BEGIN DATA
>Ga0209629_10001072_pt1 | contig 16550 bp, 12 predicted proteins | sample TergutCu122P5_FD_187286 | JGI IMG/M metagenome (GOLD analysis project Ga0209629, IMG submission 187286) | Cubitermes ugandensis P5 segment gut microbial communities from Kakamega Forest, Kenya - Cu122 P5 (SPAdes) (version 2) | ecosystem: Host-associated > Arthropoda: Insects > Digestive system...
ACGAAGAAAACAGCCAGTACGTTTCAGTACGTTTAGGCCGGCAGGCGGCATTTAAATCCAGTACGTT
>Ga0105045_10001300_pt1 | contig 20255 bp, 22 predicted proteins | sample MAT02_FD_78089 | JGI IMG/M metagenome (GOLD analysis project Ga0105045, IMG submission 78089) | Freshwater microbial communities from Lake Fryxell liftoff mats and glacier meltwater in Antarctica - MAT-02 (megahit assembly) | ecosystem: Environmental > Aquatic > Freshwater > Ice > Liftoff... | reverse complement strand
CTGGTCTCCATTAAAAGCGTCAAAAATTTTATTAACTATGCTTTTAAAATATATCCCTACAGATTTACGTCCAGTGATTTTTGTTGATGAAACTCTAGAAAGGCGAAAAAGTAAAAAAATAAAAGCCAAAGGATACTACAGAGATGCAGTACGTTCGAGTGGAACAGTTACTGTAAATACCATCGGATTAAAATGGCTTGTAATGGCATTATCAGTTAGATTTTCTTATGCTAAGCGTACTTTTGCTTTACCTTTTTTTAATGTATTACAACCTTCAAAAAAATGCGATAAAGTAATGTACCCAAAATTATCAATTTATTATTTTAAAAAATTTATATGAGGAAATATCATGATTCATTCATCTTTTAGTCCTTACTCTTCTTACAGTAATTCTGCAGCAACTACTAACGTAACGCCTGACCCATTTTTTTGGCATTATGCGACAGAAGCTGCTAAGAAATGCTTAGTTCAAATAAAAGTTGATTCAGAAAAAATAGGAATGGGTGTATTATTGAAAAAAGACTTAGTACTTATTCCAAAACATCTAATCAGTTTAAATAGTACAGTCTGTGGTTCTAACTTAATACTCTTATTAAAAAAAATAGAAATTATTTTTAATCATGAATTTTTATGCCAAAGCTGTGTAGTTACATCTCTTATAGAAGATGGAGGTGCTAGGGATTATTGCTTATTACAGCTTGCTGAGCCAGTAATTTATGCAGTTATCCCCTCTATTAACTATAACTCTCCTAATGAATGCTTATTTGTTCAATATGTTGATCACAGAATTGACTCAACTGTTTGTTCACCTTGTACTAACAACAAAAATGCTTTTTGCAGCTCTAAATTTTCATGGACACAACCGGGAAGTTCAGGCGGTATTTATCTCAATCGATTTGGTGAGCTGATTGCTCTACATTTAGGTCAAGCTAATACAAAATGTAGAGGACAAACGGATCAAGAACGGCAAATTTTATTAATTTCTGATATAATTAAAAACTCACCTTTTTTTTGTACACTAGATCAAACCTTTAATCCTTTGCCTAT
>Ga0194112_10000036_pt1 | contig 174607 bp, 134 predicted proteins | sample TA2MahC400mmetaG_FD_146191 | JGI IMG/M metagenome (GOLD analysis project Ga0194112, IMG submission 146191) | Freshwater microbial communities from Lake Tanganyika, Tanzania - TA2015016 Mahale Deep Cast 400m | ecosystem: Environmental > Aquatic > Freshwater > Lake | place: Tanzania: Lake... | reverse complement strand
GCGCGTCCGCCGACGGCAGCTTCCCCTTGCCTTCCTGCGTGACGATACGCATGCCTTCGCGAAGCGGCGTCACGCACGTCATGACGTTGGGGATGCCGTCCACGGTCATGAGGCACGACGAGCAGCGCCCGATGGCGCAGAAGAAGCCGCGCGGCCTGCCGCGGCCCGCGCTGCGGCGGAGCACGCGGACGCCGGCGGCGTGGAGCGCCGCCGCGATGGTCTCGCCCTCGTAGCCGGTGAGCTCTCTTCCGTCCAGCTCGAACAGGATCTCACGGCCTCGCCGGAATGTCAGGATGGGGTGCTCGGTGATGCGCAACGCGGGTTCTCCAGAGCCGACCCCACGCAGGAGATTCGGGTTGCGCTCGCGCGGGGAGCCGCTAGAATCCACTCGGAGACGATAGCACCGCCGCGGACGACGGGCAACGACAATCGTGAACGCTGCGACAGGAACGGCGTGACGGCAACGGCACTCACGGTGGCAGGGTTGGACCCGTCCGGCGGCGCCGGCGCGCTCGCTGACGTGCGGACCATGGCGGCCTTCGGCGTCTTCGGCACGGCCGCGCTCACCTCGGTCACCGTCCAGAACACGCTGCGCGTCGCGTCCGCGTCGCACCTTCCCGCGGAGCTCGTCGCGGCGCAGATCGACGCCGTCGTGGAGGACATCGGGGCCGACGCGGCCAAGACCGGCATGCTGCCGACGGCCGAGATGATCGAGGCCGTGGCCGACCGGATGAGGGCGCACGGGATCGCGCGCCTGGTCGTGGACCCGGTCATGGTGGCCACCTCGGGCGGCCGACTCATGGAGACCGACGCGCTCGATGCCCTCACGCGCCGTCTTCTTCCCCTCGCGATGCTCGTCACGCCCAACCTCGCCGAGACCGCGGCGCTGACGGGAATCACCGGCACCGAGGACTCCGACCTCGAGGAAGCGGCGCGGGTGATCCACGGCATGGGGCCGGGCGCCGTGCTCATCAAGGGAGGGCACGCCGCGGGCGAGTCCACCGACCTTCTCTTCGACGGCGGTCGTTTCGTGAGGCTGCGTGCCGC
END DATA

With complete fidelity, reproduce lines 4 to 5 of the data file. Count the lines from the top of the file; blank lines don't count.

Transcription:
CTGGTCTCCATTAAAAGCGTCAAAAATTTTATTAACTATGCTTTTAAAATATATCCCTACAGATTTACGTCCAGTGATTTTTGTTGATGAAACTCTAGAAAGGCGAAAAAGTAAAAAAATAAAAGCCAAAGGATACTACAGAGATGCAGTACGTTCGAGTGGAACAGTTACTGTAAATACCATCGGATTAAAATGGCTTGTAATGGCATTATCAGTTAGATTTTCTTATGCTAAGCGTACTTTTGCTTTACCTTTTTTTAATGTATTACAACCTTCAAAAAAATGCGATAAAGTAATGTACCCAAAATTATCAATTTATTATTTTAAAAAATTTATATGAGGAAATATCATGATTCATTCATCTTTTAGTCCTTACTCTTCTTACAGTAATTCTGCAGCAACTACTAACGTAACGCCTGACCCATTTTTTTGGCATTATGCGACAGAAGCTGCTAAGAAATGCTTAGTTCAAATAAAAGTTGATTCAGAAAAAATAGGAATGGGTGTATTATTGAAAAAAGACTTAGTACTTATTCCAAAACATCTAATCAGTTTAAATAGTACAGTCTGTGGTTCTAACTTAATACTCTTATTAAAAAAAATAGAAATTATTTTTAATCATGAATTTTTATGCCAAAGCTGTGTAGTTACATCTCTTATAGAAGATGGAGGTGCTAGGGATTATTGCTTATTACAGCTTGCTGAGCCAGTAATTTATGCAGTTATCCCCTCTATTAACTATAACTCTCCTAATGAATGCTTATTTGTTCAATATGTTGATCACAGAATTGACTCAACTGTTTGTTCACCTTGTACTAACAACAAAAATGCTTTTTGCAGCTCTAAATTTTCATGGACACAACCGGGAAGTTCAGGCGGTATTTATCTCAATCGATTTGGTGAGCTGATTGCTCTACATTTAGGTCAAGCTAATACAAAATGTAGAGGACAAACGGATCAAGAACGGCAAATTTTATTAATTTCTGATATAATTAAAAACTCACCTTTTTTTTGTACACTAGATCAAACCTTTAATCCTTTGCCTAT
>Ga0194112_10000036_pt1 | contig 174607 bp, 134 predicted proteins | sample TA2MahC400mmetaG_FD_146191 | JGI IMG/M metagenome (GOLD analysis project Ga0194112, IMG submission 146191) | Freshwater microbial communities from Lake Tanganyika, Tanzania - TA2015016 Mahale Deep Cast 400m | ecosystem: Environmental > Aquatic > Freshwater > Lake | place: Tanzania: Lake... | reverse complement strand